Overview: The US dollar is trading with a softer bias in tight ranges. The euro and sterling have been confined to yesterday's ranges, while the greenback briefly traded above JPY113.00 for the first time in two months. The South African rand and Turkish lira are leading most emerging market currencies higher. Asian equities moved higher, led by Hong Kong, which returned from yesterday's holiday. The MSCI Asia Pacific Index rose about 0.25%. European markets are narrowly mixed, leaving the Dow Jones Stoxx 600 flattish near midday. Consumer staples, utilities, and real estate are moving higher, while materials and consumer discretionary are offsetting. Benchmark 10-year yields are mostly one-two basis points lower, while the Italian bond outperformance continues.
Federal Reserve: The FOMC meeting is the highlight of the day. A rate hike today has been regarded as a done deal for some time. The market may take its cues then not from the rate decision but by other things the Fed says. Four considerations may influence how the market interprets the Fed's decision. First is how the Fed characterizes the economy and inflation. Some observers call the deficit-financed growth as a "sugar high." The tariffs and retaliatory tariffs will likely shave growth and boost prices.
Second is what the Fed signals about December. Recall that in June, one member changed their forecast, which was sufficient to push the median forecast to two hikes in the second half of the year. Eight saw two more hikes and seven saw three or fewer. Clarida was confirmed last month, and this will add the 16th dot. The CME's model suggests about 82% probability of a hike has been discounted. Given numerous official comments, there is no reason to expect that the Fed will back off.
The third is the path of tightening going forward. The median June forecasts anticipated three hikes next year. The market is not quite there. Many observers are expressing concern about a fiscal cliff in 2020, when the June forecasts expected two hikes. And for the first time, the Fed's forecast horizon extends to 2021.
The fourth factor that may shape the market's reaction is if the Fed changes its long-run forecast, which is understood to be the equilibrium or neutral rate. It is currently at 2.875%. Alternatively, the Fed may adjust its language to recognize that policy is evolving toward neutrality from accommodative. The Fed's dot plot points to the target rate moving above the long-term forecast next year and staying above it in 2020.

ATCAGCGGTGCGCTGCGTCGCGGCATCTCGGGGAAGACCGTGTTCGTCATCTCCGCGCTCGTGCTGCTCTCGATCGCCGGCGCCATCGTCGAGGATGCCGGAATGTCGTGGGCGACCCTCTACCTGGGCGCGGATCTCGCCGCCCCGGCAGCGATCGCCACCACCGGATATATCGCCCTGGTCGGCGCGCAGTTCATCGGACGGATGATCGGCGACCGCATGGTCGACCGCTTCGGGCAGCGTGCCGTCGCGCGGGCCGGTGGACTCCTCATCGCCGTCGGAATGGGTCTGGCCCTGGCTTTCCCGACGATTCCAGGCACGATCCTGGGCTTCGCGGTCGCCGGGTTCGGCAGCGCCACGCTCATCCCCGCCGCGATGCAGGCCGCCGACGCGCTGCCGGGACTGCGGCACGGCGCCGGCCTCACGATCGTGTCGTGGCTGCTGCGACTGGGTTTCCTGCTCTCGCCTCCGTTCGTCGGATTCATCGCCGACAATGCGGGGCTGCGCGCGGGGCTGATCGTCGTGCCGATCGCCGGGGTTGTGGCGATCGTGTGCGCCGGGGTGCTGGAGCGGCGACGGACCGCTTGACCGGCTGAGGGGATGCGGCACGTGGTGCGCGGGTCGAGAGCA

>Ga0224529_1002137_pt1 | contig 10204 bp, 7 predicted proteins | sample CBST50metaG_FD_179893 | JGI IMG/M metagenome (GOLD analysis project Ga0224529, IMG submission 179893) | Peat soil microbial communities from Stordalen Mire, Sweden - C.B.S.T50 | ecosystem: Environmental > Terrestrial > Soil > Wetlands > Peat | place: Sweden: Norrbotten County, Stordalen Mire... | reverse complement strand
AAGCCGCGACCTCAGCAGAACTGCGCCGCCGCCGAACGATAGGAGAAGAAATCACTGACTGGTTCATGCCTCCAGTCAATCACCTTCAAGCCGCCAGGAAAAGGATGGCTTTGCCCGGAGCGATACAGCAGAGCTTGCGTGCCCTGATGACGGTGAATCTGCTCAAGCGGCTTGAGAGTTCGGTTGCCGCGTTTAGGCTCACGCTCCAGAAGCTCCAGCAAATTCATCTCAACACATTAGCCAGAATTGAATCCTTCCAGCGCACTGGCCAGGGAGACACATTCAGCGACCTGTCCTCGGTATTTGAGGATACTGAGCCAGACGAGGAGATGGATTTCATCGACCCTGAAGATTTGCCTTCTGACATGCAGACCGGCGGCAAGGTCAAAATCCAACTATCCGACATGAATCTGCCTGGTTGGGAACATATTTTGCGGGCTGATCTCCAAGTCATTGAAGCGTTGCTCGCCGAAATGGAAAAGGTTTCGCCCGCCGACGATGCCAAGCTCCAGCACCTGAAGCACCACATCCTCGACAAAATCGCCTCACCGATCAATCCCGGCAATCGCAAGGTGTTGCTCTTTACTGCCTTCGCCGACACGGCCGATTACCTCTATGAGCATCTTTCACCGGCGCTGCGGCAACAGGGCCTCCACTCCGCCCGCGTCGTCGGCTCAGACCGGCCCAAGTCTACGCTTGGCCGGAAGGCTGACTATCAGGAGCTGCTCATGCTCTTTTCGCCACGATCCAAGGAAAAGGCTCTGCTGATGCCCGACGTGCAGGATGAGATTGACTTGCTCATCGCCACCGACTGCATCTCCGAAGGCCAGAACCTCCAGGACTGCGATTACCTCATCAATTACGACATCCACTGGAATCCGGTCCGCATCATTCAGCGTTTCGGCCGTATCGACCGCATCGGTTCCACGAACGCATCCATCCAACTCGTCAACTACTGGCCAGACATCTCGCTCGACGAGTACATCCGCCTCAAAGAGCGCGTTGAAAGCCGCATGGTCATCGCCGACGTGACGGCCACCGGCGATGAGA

Chinese stocks: The Shanghai Composite rallied nearly 1% after gaining 4.3% last week, the most since March 2016. Today's rise lifts it to the best level since August 1. Note that an index of H-shares (that trade in Hong Kong) matched the Shanghai's performance last week and was up nearly 1.5% today. The demand for Chinese shares appears driven by two considerations. Valuation (relatively cheap) and some potential benchmark adjustments. MSCI is considering lifting the cap on the free-float adjusted A-shares to 20% from 5% of its Emerging Market Index. At the same time, FTSE Russell will announce tomorrow the inclusion of A-shares in its indices, though the implementation time frame and weight are not known yet.
Although President Trump has cited the relative performance of the equity markets as a sign that the US is faring better amid the trade tensions than China, since there are numerous factors that drive equity market valuation than trade, it makes for better political rhetoric than investment advice. Nor do we think Chinese stance on trade is at all influenced by the recent gains in the equity market, which some are trying to link. China's position does not appear to have changed one iota from earlier when the equity market was under greater pressure. Chinese markets are closed for national Golden Week holiday next week. The yuan is at the lower end of this month's range. Here in Q3, the yuan has strengthened in only two weeks, and one of them was last week.